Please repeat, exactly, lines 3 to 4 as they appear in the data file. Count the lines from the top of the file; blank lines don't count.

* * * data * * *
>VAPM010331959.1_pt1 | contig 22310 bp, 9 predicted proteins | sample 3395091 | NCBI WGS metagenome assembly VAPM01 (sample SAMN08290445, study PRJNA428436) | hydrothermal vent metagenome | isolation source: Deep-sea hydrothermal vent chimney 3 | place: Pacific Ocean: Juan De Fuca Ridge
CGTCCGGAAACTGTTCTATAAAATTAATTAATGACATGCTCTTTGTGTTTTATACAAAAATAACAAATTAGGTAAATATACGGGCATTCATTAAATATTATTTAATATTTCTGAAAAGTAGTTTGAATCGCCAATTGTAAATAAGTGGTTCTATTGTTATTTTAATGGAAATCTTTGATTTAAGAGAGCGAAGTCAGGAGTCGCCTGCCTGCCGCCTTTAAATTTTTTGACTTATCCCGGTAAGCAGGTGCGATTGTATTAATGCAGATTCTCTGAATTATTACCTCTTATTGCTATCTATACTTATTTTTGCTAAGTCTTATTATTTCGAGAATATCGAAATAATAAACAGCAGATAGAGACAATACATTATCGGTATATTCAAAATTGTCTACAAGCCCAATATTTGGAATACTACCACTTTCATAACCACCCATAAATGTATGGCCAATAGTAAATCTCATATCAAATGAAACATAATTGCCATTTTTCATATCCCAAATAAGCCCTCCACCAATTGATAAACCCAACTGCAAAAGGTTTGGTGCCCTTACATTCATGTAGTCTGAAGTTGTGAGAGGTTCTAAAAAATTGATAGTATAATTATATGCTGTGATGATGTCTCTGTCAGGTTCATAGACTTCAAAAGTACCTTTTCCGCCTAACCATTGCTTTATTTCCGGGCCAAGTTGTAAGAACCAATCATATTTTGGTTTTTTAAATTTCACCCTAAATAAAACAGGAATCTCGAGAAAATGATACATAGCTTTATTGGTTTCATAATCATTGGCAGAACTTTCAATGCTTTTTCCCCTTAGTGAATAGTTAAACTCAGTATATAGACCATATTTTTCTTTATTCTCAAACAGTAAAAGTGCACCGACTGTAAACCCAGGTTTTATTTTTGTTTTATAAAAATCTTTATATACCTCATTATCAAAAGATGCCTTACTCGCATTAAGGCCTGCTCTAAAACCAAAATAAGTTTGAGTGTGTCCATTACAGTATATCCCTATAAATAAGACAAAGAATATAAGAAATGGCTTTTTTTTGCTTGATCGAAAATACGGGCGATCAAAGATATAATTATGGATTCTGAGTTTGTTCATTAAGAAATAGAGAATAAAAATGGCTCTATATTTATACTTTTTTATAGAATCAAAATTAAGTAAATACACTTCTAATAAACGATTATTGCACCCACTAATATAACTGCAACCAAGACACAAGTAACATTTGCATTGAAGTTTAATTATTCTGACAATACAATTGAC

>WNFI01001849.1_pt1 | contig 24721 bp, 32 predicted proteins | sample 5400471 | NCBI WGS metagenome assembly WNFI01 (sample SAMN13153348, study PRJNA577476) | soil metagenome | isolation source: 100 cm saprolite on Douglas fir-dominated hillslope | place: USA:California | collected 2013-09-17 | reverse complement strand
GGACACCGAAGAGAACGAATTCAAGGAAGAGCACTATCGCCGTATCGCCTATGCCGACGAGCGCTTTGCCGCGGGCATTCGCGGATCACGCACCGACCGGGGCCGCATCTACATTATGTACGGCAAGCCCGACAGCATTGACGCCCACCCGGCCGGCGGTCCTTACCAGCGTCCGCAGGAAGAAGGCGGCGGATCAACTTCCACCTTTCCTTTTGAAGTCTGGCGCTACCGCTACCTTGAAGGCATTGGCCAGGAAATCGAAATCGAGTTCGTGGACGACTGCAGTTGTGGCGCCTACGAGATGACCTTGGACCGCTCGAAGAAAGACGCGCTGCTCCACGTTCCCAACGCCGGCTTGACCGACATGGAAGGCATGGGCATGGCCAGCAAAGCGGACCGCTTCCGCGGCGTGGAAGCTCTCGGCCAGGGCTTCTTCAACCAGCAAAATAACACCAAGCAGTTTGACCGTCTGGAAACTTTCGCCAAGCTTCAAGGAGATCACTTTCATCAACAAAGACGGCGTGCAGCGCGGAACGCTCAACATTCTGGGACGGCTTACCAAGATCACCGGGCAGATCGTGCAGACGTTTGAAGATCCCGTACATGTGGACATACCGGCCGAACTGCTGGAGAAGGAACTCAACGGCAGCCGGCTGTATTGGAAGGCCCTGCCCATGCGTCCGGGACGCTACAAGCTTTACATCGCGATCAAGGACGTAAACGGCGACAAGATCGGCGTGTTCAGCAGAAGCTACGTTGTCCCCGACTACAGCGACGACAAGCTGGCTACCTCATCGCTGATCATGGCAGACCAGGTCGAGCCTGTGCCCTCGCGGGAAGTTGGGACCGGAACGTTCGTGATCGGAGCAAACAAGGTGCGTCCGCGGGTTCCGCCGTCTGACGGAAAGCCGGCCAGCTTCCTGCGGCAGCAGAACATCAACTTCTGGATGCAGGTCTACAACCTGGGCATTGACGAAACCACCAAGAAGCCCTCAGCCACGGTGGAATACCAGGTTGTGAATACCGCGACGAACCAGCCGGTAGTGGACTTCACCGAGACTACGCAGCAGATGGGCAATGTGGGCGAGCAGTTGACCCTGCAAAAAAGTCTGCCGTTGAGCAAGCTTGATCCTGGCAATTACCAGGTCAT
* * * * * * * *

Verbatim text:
>WNFI01001849.1_pt1 | contig 24721 bp, 32 predicted proteins | sample 5400471 | NCBI WGS metagenome assembly WNFI01 (sample SAMN13153348, study PRJNA577476) | soil metagenome | isolation source: 100 cm saprolite on Douglas fir-dominated hillslope | place: USA:California | collected 2013-09-17 | reverse complement strand
GGACACCGAAGAGAACGAATTCAAGGAAGAGCACTATCGCCGTATCGCCTATGCCGACGAGCGCTTTGCCGCGGGCATTCGCGGATCACGCACCGACCGGGGCCGCATCTACATTATGTACGGCAAGCCCGACAGCATTGACGCCCACCCGGCCGGCGGTCCTTACCAGCGTCCGCAGGAAGAAGGCGGCGGATCAACTTCCACCTTTCCTTTTGAAGTCTGGCGCTACCGCTACCTTGAAGGCATTGGCCAGGAAATCGAAATCGAGTTCGTGGACGACTGCAGTTGTGGCGCCTACGAGATGACCTTGGACCGCTCGAAGAAAGACGCGCTGCTCCACGTTCCCAACGCCGGCTTGACCGACATGGAAGGCATGGGCATGGCCAGCAAAGCGGACCGCTTCCGCGGCGTGGAAGCTCTCGGCCAGGGCTTCTTCAACCAGCAAAATAACACCAAGCAGTTTGACCGTCTGGAAACTTTCGCCAAGCTTCAAGGAGATCACTTTCATCAACAAAGACGGCGTGCAGCGCGGAACGCTCAACATTCTGGGACGGCTTACCAAGATCACCGGGCAGATCGTGCAGACGTTTGAAGATCCCGTACATGTGGACATACCGGCCGAACTGCTGGAGAAGGAACTCAACGGCAGCCGGCTGTATTGGAAGGCCCTGCCCATGCGTCCGGGACGCTACAAGCTTTACATCGCGATCAAGGACGTAAACGGCGACAAGATCGGCGTGTTCAGCAGAAGCTACGTTGTCCCCGACTACAGCGACGACAAGCTGGCTACCTCATCGCTGATCATGGCAGACCAGGTCGAGCCTGTGCCCTCGCGGGAAGTTGGGACCGGAACGTTCGTGATCGGAGCAAACAAGGTGCGTCCGCGGGTTCCGCCGTCTGACGGAAAGCCGGCCAGCTTCCTGCGGCAGCAGAACATCAACTTCTGGATGCAGGTCTACAACCTGGGCATTGACGAAACCACCAAGAAGCCCTCAGCCACGGTGGAATACCAGGTTGTGAATACCGCGACGAACCAGCCGGTAGTGGACTTCACCGAGACTACGCAGCAGATGGGCAATGTGGGCGAGCAGTTGACCCTGCAAAAAAGTCTGCCGTTGAGCAAGCTTGATCCTGGCAATTACCAGGTCAT